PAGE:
VO2 max is a measure of your aerobic fitness. It is the maximum amount of oxygen that your body can use during exercise. A higher VO2 max means that you are able to run faster and for longer periods of time.
Many running watches estimate VO2 max based on your heart rate, pace, and other data. However, it is important to note that these estimates are not always accurate. There are a number of factors that can affect the accuracy of VO2 max estimates, including:
- Fitness level: If you are a beginner runner, your VO2 max estimate will be lower than if you are an experienced runner.
- Your age: VO2 max decreases with age.
- Your gender: Men typically have higher VO2 maxes than women.
- Your genetics: Some people are naturally more fit than others.
- Your environment: Altitude and weather conditions can affect your VO2 max.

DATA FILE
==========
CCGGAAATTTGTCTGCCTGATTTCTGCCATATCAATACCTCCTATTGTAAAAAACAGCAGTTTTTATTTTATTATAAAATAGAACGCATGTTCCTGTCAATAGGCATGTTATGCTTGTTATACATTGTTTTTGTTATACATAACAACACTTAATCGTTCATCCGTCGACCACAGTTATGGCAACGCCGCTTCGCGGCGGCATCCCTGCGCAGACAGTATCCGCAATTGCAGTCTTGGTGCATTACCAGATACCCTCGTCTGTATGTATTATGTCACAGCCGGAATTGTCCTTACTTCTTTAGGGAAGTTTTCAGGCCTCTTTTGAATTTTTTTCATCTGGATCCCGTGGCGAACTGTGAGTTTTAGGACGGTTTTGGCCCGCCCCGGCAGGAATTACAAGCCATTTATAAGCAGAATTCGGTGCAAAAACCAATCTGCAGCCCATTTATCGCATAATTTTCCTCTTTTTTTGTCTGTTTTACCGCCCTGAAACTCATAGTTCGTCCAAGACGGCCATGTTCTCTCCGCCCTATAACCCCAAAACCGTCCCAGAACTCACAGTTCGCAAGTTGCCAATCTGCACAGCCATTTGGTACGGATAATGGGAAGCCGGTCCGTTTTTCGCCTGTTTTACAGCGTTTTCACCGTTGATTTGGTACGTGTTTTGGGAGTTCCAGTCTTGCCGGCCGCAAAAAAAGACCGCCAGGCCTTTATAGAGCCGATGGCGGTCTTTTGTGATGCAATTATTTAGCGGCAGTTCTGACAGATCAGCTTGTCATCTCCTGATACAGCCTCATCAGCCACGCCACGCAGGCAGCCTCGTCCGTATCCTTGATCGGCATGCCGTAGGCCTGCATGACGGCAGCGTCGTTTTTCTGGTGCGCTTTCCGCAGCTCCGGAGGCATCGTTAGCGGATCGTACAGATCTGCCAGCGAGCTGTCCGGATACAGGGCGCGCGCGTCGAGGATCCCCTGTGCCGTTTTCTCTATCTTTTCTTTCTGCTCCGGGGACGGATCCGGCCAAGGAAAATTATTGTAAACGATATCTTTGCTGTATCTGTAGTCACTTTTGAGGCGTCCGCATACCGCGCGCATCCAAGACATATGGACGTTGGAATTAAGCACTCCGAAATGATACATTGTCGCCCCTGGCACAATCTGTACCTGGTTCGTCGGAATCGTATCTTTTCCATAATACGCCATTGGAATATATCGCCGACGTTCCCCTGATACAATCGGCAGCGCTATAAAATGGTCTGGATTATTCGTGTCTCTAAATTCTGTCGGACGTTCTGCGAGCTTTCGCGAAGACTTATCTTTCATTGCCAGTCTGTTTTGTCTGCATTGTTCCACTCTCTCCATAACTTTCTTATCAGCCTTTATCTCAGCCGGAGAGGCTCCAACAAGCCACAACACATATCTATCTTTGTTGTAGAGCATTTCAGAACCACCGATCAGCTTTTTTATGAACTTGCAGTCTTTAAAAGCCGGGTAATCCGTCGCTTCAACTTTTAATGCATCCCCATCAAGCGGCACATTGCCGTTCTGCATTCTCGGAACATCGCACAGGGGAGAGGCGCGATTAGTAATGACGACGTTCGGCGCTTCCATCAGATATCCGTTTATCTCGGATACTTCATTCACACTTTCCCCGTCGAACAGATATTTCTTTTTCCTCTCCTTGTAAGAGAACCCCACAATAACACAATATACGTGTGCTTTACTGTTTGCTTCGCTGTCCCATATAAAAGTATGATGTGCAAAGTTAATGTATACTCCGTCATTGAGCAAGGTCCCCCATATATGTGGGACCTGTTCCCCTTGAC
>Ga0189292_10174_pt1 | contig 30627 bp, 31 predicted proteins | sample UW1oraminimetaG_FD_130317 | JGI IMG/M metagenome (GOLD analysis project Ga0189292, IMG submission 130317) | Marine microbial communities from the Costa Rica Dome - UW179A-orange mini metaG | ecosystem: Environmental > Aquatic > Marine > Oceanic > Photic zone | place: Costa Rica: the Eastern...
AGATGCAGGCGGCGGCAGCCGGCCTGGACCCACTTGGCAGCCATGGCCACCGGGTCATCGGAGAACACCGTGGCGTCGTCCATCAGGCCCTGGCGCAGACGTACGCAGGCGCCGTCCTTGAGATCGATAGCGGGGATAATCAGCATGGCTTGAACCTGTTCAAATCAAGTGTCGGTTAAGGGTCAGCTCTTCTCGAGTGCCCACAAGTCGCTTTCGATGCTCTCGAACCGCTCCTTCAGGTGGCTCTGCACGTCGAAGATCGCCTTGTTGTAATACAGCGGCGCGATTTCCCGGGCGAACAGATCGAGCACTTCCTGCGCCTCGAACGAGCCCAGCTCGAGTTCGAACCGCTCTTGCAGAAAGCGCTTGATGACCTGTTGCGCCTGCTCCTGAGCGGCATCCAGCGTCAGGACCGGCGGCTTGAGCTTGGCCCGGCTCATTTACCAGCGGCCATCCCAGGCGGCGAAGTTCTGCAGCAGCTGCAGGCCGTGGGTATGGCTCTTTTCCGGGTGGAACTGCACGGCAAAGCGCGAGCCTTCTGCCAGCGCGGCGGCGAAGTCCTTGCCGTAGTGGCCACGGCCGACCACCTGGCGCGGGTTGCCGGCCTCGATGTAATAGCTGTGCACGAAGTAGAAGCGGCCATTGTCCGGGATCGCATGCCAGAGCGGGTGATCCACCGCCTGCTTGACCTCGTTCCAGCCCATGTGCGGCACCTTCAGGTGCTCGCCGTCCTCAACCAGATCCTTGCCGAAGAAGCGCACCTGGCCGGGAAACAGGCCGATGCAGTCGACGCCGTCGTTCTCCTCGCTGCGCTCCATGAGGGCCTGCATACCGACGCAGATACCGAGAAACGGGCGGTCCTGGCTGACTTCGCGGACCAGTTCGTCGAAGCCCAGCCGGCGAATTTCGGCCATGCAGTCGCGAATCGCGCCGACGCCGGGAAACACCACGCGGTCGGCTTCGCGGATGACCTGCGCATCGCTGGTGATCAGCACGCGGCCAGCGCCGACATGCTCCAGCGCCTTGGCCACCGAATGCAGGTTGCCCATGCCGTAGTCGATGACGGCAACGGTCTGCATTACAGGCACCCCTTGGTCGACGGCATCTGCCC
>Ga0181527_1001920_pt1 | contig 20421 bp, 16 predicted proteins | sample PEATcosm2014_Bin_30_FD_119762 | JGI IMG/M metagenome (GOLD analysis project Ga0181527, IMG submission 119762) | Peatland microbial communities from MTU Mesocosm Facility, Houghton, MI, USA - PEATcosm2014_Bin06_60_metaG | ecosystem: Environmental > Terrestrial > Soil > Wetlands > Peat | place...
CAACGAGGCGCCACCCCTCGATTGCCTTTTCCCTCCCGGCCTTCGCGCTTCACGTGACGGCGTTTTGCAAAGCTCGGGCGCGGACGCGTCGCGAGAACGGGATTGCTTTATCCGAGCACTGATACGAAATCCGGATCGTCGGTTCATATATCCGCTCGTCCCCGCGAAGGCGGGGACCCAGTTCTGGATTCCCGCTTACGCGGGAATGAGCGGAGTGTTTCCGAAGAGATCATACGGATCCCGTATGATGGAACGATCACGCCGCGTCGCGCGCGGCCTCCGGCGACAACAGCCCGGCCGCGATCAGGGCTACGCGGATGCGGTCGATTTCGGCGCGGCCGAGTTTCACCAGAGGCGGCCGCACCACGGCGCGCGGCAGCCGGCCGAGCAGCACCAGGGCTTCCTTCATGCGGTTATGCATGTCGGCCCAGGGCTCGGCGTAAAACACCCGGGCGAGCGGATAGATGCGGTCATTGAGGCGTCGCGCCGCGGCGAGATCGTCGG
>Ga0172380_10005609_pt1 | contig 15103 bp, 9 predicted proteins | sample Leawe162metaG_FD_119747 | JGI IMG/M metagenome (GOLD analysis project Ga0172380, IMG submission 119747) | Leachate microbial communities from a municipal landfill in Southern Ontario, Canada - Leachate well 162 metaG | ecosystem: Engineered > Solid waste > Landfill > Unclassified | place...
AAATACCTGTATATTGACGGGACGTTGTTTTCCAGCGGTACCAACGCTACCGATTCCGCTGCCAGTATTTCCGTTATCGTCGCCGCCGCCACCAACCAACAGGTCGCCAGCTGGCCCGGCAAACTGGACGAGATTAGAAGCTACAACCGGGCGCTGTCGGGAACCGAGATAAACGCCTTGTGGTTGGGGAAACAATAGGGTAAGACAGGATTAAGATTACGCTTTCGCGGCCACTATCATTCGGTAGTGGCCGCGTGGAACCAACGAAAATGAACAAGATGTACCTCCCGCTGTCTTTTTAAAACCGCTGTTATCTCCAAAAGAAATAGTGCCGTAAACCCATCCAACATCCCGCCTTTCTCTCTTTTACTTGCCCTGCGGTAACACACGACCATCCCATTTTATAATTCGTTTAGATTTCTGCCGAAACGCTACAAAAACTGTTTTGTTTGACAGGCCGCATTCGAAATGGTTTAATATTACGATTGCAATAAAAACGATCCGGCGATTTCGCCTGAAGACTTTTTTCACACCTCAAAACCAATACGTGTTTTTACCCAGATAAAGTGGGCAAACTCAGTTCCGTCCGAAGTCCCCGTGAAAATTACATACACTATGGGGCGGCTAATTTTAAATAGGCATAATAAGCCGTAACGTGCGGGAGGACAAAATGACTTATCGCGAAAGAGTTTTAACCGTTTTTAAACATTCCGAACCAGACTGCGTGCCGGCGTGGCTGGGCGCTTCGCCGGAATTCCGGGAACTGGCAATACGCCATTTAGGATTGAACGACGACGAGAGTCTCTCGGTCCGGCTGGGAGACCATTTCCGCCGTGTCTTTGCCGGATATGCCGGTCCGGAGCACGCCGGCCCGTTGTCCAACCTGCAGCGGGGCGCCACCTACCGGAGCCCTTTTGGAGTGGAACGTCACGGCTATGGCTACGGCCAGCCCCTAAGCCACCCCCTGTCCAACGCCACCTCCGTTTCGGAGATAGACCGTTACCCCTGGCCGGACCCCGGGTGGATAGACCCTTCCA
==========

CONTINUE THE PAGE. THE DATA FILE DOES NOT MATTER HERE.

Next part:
- Watch accuracy: Some are better than others, but none are 100% accurate.
It’s worth noting that VO2 max is a relatively static measure. It does not change much from day to day, even if you are training hard. So, if you see your VO2 max score fluctuate wildly from one day to the next, it is probably not a reliable measure.
And VO2 max is not the only measure of fitness. There are other factors that can affect your running performance, such as your running economy and your lactate threshold. So, while VO2 max can be a useful tool for tracking your fitness over time, it should not be the only element that you consider when setting your training goals.
Should you trust the VO2 scores on your watch?
The answer is: it depends. If you are a beginner runner, you may not want to put too much stock in your VO2 max estimate. However, if you are an experienced runner and you are using your watch to track your progress, then the VO2 max estimate can be a handy tool.
But if you are using the watch to compare yourself to other runners or to set training goals, then you should be aware of the limitations of the estimates.
And if you want an accurate VO2 max score, you can always have it tested in a laboratory. However, this can be time consuming and expensive. Prices in the UK, for example, range anywhere between £75 to £250 depending on the location and other services attached to the test itself.